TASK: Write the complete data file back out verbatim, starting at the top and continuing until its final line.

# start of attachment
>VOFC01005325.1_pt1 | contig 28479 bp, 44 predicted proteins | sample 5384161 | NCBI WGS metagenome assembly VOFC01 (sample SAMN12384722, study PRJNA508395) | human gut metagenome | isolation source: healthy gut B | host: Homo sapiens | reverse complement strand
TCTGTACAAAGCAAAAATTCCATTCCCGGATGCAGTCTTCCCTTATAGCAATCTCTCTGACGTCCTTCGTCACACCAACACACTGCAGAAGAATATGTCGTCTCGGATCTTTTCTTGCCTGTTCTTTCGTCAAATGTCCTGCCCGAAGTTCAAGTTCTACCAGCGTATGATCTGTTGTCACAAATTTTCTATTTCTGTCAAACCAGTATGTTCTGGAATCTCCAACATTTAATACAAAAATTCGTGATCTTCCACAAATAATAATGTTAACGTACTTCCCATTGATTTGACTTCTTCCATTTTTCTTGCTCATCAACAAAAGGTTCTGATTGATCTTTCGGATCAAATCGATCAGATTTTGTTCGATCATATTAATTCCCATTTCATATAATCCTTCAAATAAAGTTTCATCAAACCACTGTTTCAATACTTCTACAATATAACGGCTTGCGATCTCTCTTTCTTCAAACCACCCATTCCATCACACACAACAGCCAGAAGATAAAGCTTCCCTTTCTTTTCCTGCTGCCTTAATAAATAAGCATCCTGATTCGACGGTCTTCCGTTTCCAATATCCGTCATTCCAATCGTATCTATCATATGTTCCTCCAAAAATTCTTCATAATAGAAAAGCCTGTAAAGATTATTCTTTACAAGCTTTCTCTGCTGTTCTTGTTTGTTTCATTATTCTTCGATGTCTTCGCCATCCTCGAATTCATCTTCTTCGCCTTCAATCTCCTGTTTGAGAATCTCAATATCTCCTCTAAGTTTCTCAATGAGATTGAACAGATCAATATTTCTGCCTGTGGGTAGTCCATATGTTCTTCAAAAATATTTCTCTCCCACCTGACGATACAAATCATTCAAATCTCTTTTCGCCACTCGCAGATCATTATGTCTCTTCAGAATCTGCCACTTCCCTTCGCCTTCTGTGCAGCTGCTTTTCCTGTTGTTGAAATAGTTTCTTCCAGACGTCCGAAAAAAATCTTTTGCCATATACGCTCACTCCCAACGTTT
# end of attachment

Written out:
>VOFC01005325.1_pt1 | contig 28479 bp, 44 predicted proteins | sample 5384161 | NCBI WGS metagenome assembly VOFC01 (sample SAMN12384722, study PRJNA508395) | human gut metagenome | isolation source: healthy gut B | host: Homo sapiens | reverse complement strand
TCTGTACAAAGCAAAAATTCCATTCCCGGATGCAGTCTTCCCTTATAGCAATCTCTCTGACGTCCTTCGTCACACCAACACACTGCAGAAGAATATGTCGTCTCGGATCTTTTCTTGCCTGTTCTTTCGTCAAATGTCCTGCCCGAAGTTCAAGTTCTACCAGCGTATGATCTGTTGTCACAAATTTTCTATTTCTGTCAAACCAGTATGTTCTGGAATCTCCAACATTTAATACAAAAATTCGTGATCTTCCACAAATAATAATGTTAACGTACTTCCCATTGATTTGACTTCTTCCATTTTTCTTGCTCATCAACAAAAGGTTCTGATTGATCTTTCGGATCAAATCGATCAGATTTTGTTCGATCATATTAATTCCCATTTCATATAATCCTTCAAATAAAGTTTCATCAAACCACTGTTTCAATACTTCTACAATATAACGGCTTGCGATCTCTCTTTCTTCAAACCACCCATTCCATCACACACAACAGCCAGAAGATAAAGCTTCCCTTTCTTTTCCTGCTGCCTTAATAAATAAGCATCCTGATTCGACGGTCTTCCGTTTCCAATATCCGTCATTCCAATCGTATCTATCATATGTTCCTCCAAAAATTCTTCATAATAGAAAAGCCTGTAAAGATTATTCTTTACAAGCTTTCTCTGCTGTTCTTGTTTGTTTCATTATTCTTCGATGTCTTCGCCATCCTCGAATTCATCTTCTTCGCCTTCAATCTCCTGTTTGAGAATCTCAATATCTCCTCTAAGTTTCTCAATGAGATTGAACAGATCAATATTTCTGCCTGTGGGTAGTCCATATGTTCTTCAAAAATATTTCTCTCCCACCTGACGATACAAATCATTCAAATCTCTTTTCGCCACTCGCAGATCATTATGTCTCTTCAGAATCTGCCACTTCCCTTCGCCTTCTGTGCAGCTGCTTTTCCTGTTGTTGAAATAGTTTCTTCCAGACGTCCGAAAAAAATCTTTTGCCATATACGCTCACTCCCAACGTTT